CHICAGO, Oct. 10 (UPI) -- There's no doubt Americans love their gadgets with televisions in nearly every room and cellphones, computers, e-readers and music players covering surfaces and stuffing pockets and purses.
In fact we love them so much, few of us part with them even when they're out-of-date or just don't work, a survey by Retrevo, an online service that analyzes the latest thingamabob for those of us who are tech-challenged, indicated.
Retrevo's gadget census found only about a third of Americans say they recycle their gadgets with another third saying they haven't gotten around to it or don't care about recycling. Only 11 percent said recycling is not available in their areas.
"People are buying more new gadgets today than we ever have -- and that means collecting more old gadgets we never use," said Manish Rathi, vice president of marketing and co-founder of Retrevo. "It's time to stop making excuses … There are many avenues available to recycle electronics now and we encourage people to take responsibility and recycle their unused gadgets."
The U.S. Environmental Protection Agency examined the issue in 2008. Its report found electronics made up 2 percent of municipal waste. From 1980 to 2007, 235 million pieces of electronics had accumulated in storage, including 65.7 million desktop computers, 42.4 million computer monitors, 2.1 million notebook computers, 99.1 million televisions and 25.2 million hard copy peripherals. Considering the explosion in new devices since then, the numbers have only one way to go.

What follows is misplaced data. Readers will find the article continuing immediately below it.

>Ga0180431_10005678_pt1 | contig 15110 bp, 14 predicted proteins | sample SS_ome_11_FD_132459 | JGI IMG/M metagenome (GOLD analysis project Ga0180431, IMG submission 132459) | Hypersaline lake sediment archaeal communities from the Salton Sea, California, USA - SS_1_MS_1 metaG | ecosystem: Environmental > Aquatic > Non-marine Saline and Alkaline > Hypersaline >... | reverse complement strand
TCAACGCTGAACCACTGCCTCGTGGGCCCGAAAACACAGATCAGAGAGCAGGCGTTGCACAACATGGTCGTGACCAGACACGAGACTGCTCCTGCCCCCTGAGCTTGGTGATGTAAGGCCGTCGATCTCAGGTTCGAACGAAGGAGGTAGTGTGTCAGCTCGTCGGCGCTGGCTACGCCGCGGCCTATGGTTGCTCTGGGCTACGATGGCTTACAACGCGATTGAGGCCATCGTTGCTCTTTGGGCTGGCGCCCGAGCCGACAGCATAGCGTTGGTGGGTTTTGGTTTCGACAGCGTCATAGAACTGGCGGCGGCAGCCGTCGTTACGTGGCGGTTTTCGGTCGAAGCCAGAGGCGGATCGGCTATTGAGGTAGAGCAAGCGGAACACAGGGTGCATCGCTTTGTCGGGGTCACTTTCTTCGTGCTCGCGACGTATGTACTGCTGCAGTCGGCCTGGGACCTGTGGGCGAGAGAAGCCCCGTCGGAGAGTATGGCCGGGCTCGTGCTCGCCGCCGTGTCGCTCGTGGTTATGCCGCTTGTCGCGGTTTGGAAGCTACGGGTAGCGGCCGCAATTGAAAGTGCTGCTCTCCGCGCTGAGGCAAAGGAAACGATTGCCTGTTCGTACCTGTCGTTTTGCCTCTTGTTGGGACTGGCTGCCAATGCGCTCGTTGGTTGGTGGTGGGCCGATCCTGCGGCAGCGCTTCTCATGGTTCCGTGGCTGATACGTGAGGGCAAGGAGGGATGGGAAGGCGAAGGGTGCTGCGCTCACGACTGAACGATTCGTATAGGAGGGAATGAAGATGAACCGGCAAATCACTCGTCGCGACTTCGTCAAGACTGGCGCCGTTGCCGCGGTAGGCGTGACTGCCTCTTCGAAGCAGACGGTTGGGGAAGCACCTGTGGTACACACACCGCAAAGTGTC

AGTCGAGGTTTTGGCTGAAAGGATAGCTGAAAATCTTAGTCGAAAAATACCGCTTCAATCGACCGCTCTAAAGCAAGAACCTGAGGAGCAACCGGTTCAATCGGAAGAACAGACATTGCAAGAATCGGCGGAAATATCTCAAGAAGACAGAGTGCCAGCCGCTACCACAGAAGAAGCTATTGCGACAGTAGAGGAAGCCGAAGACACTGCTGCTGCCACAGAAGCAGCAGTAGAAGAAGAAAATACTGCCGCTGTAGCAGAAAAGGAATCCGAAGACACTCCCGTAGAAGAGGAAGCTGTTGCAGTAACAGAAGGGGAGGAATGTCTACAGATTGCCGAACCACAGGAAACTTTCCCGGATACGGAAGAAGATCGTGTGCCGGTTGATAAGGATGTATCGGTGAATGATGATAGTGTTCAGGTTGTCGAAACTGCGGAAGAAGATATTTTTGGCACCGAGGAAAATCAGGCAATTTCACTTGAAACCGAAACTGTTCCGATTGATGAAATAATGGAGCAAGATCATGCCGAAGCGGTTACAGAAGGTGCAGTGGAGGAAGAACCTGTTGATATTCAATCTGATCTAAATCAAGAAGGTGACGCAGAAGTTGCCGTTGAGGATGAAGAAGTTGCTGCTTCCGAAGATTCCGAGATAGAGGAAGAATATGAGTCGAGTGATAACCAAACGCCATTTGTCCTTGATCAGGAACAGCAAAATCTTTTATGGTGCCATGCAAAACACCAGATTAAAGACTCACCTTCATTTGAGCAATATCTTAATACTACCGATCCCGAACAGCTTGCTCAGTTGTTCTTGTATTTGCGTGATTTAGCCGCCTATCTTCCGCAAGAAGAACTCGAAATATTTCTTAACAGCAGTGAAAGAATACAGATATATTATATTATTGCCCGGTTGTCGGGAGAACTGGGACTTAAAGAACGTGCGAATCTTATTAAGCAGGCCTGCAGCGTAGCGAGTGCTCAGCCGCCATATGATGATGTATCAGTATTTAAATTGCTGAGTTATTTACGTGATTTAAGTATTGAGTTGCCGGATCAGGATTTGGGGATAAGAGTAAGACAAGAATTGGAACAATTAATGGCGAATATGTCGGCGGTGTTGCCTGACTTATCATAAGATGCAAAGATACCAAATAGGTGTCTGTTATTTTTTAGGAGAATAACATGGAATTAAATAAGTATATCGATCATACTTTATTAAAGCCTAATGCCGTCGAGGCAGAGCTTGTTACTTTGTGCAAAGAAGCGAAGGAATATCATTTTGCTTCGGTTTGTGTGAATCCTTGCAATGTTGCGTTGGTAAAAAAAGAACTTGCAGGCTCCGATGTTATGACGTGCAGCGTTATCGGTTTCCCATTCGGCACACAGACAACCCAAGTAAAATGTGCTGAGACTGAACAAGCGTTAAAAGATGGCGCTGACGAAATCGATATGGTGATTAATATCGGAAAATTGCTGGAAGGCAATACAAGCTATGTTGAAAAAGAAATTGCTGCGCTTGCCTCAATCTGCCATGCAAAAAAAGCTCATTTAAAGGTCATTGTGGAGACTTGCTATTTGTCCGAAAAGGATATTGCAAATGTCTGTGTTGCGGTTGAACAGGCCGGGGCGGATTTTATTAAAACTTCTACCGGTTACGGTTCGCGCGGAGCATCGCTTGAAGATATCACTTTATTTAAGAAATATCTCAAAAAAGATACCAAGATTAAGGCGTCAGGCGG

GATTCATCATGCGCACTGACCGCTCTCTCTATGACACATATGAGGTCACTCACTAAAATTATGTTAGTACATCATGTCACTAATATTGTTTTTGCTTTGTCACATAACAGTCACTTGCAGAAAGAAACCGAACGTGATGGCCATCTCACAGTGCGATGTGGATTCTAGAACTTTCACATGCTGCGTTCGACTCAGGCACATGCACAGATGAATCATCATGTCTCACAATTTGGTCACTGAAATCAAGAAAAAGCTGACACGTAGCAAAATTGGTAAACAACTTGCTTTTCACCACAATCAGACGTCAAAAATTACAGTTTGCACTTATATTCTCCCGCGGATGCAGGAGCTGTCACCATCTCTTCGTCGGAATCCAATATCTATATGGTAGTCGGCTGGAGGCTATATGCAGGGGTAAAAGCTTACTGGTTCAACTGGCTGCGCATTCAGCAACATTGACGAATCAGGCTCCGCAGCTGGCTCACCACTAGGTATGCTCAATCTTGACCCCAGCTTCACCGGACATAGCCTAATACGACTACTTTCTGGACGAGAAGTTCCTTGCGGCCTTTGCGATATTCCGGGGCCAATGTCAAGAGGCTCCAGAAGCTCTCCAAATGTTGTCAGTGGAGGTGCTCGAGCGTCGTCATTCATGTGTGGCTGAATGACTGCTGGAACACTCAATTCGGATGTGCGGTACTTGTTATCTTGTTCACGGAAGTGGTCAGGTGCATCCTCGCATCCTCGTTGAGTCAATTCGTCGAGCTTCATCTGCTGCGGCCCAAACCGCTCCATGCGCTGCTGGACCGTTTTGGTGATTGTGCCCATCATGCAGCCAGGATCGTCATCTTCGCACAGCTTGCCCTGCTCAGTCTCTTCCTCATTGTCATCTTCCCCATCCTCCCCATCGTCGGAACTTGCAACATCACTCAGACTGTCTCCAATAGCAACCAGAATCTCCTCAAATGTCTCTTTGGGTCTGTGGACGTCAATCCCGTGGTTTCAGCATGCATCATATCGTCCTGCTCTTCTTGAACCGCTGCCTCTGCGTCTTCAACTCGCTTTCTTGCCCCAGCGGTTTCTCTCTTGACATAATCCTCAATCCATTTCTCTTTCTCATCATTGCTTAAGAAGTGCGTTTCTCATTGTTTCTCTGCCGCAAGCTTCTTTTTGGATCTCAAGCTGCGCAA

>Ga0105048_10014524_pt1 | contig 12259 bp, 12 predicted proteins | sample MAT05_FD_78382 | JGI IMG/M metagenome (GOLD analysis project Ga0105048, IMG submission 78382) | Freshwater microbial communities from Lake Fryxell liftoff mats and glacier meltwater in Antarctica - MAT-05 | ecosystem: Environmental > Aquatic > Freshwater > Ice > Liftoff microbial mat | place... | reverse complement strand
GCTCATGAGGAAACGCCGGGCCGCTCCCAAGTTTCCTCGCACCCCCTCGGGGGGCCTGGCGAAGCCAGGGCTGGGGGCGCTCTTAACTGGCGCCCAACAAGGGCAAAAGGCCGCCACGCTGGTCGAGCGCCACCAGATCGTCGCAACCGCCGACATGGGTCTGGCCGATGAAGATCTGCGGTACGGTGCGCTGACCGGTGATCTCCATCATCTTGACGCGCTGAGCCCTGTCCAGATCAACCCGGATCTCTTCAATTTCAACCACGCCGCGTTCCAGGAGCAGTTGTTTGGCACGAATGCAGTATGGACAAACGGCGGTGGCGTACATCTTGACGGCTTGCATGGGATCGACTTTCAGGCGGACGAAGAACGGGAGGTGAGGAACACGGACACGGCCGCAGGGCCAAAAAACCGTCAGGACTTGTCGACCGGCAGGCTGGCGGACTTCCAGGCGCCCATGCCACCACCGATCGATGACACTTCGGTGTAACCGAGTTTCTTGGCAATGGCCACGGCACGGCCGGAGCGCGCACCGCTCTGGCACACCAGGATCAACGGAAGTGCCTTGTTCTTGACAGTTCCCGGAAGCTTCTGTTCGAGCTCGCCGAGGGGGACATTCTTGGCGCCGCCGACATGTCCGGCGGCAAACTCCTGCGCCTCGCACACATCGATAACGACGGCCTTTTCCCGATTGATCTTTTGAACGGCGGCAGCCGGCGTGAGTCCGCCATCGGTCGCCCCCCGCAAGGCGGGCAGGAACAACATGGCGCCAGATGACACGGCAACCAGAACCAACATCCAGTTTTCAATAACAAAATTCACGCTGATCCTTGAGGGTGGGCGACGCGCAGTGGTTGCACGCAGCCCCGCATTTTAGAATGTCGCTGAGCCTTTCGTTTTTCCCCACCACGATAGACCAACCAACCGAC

"Of the 2.25 million tons of TVs, cell phones and computer products ready for end-of-life management, 18 percent (414,000 tons) was collected for recycling and 82 percent (1.84 million tons) was disposed of, primarily in landfills," the EPA said. "From 2006 to 2007, the recycling rate increased to 18 percent possibly because several states have started mandatory collection and recycling programs for electronics."
"We calculate that by the end of 2010 there will be so much e-waste accumulated since the year 2000, it could cover the island of Manhattan in old electronics three feet deep," Retrevo said. "Factoring in data from this same EPA report, we project by the year 2020 there will be so many old, unused or broken computers, printers, cellphones and TVs, they could fill enough dump trucks to circle the earth twice."
The San Francisco Bay area has the greatest percentage of recyclers at 52 percent, followed by Washington (48 percent), Phoenix (47 percent), Los Angeles (46 percent) and Chicago (43 percent).
Gadget worship varies from one part of the United States to another. People in New York state are more likely to have iPads than those elsewhere while Maryland has the greatest percentage of smartphones and flat panel televisions. Laptops are most popular in Colorado, e-readers in Massachusetts, point-and-shoot cameras in Michigan and low-tech phones in Pennsylvania, Retrevo found.
People living in Atlanta were more likely to have a television in every room than others. Eighty-eight percent of us have a television in the living room, 68 percent in the bedroom and 17 percent in the kitchen. Showing some restraint, only 3 percent admitted having a television in the bathroom and 7 percent in the garage.
Retrevo surveyed 7,500 people from March through July. The survey has a 4 percentage point error rate and 95 percent confidence level.